Although Friedan became an active part of the women’s movement of the 1960s and 70s, Feminine Mystique got a lot of criticism for saying it was about women but actually being about white, middle to upper-class women. Sandberg’s got it even tougher of course since she’s in the yet tinier demographic of self-made billionaire women. And so Friedan’s fiftieth and Sandberg’s first coming within a few weeks of each other has generated a lot of discussion of what feminism was, is, and should be. Friedan’s flaws might now be forgiven since hers was a historic moment but Sandberg is getting a lot of push back as an out of touch self-promoter. It may well be that her advice is more pragmatic than idealist and might only work for women who are also CEOs, but it’s worth noticing that she’s using her position to point out that there’s still some glass at the ceiling. Some of the criticisms of Sandberg echo those that the HBO show Girls has gotten for being about affluent, well-educated white young women. In a New Yorker review of the show, Emily Nussbaum questions this fretting over privilege and concludes that, “when there’s a tiny aperture for women’s stories. . . when almost no women are Hollywood directors, when few women write TV shows, of course it’s the privileged ones who get traction.” And even being Hollywood insiders doesn’t spare them the industry’s mockery–just ask Seth MacFarlane.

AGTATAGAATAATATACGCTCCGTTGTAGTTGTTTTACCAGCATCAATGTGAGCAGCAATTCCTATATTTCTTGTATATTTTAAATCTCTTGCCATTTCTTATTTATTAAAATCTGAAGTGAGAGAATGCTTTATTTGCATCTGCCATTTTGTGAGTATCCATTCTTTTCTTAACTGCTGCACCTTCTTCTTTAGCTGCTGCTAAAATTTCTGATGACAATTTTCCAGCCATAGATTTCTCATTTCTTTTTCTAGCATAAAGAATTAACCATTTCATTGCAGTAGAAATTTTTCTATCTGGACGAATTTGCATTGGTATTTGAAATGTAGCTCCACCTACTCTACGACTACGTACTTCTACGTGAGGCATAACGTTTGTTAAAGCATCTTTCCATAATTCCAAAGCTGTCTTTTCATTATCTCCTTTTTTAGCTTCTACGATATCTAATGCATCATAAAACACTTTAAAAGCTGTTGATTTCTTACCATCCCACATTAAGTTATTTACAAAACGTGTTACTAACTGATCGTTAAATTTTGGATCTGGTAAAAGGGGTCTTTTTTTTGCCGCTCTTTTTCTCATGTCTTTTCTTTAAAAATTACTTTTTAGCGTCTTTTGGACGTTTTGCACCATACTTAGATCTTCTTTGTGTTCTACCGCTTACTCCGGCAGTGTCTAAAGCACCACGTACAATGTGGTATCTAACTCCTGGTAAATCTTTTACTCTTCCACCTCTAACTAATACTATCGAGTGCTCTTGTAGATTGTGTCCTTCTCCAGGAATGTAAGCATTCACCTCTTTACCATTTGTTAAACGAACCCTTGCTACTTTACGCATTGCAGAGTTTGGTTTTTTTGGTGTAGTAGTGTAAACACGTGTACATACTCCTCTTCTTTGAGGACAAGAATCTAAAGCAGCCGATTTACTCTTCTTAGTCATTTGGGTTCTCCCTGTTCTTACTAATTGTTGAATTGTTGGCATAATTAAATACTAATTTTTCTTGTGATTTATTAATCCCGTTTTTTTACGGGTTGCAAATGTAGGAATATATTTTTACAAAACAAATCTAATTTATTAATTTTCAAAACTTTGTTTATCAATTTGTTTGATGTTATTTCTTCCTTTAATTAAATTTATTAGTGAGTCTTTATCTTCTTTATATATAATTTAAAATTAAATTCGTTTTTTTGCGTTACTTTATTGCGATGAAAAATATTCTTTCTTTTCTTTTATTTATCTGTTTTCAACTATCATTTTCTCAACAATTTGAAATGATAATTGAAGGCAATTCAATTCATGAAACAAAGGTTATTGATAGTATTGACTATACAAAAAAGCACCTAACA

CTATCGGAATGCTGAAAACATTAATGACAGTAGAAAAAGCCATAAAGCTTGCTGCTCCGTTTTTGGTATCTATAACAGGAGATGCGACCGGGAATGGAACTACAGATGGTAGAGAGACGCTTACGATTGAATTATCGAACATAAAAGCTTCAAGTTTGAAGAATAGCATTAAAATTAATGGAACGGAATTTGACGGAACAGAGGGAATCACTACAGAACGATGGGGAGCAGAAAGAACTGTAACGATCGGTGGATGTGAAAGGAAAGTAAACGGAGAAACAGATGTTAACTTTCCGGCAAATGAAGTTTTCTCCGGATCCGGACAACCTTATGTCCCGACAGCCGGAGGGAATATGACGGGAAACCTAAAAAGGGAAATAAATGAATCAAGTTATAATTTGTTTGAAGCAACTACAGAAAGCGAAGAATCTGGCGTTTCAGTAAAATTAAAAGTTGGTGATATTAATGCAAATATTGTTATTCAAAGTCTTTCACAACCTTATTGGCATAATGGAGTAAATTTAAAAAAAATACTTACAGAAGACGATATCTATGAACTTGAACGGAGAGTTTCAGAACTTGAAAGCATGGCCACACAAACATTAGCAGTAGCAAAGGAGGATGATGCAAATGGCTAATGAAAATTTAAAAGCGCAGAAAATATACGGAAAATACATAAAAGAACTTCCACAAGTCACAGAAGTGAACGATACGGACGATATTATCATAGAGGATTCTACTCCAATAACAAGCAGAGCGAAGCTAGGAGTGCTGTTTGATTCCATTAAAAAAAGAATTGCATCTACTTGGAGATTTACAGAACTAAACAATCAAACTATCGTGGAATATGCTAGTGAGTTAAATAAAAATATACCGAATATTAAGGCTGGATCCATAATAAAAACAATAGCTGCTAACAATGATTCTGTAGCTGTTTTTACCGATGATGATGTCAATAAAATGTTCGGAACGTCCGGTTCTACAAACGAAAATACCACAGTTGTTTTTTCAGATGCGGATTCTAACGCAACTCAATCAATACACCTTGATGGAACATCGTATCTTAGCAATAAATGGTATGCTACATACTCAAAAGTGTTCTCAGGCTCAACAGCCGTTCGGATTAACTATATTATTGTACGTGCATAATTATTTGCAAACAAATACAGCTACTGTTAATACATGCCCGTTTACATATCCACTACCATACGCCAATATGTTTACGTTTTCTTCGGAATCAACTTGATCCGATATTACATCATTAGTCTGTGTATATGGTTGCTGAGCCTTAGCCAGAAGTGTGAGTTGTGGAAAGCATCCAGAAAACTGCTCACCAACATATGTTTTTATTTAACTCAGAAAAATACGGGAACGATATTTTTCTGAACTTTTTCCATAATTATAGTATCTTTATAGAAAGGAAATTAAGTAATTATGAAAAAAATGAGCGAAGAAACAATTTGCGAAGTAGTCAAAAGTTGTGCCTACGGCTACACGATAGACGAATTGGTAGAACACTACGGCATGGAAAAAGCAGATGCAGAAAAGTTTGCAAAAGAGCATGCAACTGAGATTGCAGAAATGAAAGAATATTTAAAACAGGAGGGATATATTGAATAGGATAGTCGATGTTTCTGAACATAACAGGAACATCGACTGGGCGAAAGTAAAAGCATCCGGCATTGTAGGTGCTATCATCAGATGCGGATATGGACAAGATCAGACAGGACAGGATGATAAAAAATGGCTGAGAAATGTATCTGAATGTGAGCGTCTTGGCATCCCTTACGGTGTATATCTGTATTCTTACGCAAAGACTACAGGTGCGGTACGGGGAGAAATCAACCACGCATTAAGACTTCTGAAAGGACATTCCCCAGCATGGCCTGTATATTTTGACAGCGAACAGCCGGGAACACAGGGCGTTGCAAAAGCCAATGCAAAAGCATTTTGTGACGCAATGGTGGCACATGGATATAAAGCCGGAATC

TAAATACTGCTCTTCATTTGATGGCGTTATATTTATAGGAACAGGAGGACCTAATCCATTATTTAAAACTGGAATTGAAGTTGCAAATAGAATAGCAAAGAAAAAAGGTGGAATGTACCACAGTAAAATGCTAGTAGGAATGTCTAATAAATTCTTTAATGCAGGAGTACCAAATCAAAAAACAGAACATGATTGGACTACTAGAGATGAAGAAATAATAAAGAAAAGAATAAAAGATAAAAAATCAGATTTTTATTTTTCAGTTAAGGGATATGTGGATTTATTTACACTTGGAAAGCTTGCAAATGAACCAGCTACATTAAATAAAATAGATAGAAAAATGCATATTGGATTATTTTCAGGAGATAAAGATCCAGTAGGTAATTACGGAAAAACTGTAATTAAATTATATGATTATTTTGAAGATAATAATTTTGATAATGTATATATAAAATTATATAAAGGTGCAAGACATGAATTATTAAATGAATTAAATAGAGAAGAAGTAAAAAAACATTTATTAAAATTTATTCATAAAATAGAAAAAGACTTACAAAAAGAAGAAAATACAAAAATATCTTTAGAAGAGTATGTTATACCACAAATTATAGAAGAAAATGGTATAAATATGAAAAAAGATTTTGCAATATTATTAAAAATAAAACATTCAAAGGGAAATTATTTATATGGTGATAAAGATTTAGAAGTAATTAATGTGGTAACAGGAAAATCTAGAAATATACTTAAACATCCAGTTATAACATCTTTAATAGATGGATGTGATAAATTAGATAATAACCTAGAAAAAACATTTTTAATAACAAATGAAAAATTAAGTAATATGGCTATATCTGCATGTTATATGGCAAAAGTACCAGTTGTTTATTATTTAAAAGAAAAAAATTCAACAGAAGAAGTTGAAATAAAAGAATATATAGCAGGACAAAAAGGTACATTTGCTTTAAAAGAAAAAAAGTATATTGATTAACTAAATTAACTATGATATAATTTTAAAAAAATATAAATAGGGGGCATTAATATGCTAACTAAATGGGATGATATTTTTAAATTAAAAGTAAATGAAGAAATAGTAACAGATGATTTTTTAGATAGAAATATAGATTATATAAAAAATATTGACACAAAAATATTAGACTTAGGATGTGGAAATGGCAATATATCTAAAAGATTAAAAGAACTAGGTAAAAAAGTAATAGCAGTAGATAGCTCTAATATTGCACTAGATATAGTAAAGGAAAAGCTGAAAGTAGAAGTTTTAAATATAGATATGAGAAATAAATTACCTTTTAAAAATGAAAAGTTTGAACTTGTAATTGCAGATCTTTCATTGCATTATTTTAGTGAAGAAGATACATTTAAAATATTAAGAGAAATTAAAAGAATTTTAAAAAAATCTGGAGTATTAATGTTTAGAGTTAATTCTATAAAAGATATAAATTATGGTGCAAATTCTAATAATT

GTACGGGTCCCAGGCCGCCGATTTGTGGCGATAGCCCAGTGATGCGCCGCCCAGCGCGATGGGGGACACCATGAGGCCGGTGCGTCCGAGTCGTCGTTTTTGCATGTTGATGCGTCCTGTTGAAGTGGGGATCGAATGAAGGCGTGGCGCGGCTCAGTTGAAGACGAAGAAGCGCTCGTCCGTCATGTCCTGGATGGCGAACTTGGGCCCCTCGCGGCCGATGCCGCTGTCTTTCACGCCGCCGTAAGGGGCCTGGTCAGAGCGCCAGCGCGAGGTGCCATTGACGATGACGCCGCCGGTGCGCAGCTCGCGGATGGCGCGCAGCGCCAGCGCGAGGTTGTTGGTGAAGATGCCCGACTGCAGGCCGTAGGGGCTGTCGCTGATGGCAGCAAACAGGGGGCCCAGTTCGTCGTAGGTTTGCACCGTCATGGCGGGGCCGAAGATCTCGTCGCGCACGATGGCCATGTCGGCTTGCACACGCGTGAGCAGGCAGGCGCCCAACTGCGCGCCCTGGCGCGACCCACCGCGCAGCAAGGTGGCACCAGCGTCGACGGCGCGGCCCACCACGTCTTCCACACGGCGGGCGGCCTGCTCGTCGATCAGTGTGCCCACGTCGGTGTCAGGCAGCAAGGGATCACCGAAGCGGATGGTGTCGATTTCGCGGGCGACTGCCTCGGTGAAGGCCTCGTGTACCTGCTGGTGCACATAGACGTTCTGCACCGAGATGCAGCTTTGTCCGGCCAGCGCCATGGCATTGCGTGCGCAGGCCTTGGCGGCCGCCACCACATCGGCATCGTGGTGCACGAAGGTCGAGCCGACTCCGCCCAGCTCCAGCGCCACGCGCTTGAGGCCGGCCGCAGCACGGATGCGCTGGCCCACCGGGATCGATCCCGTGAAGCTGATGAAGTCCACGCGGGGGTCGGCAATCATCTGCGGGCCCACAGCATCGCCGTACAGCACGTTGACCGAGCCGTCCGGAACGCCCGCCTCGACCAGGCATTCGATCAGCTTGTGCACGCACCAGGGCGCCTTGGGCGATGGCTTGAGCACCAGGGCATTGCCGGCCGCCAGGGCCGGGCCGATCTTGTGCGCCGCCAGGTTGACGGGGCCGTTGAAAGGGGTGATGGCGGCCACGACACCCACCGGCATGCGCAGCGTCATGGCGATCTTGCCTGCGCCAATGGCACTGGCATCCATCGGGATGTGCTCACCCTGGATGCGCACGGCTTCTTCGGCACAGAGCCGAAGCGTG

Which brings us back to The Social Network. Although more fiction than fact, it offered a nice little origin myth about the company’s founder as a smarty pants jerk who couldn’t figure out how to get people, especially girls, to like him. So he creates Facebook as a means of revenge against all the slights and snubs of the Harvard hotties and their frat boy hookups by offering an anonymous means of rating them hot, or not. It succeeds wildly and soon the character-based-on-Zuckerberg and his good friend Eduardo (before he’s viciously unfriended) are getting it on with two Asian American fangirls in a bar bathroom. The kindlier Eduardo manages to convert one of these women into a girlfriend. She later turns out to be a psycho Tiger Mom who hasn’t had kids yet, but that’s another story. (Note from Hollywood to model minorities: no matter how model, we’ll find a way to put you in your place.) Facebook’s founder remains sadly alone through the end of the movie when he gets some tough love advice from an über-competent female lawyer. This character seems like a proto-Sandberg. And so the movie begins with the practical, but common, woman who dumps him and ends with the practical and super-successful woman in a man’s world who just deals with it. In between, it’s pretty much girls, girls, girls even if they are all students at the nation’s most elite universities. These two scenes don’t quite save the movie from perpetuating stereotypes of women as bimbos just as Sandberg’s book fails to speak to the problems that women from outside the Ivy League are likely to face. But if the book puts another crack in the glass, well, that would be something.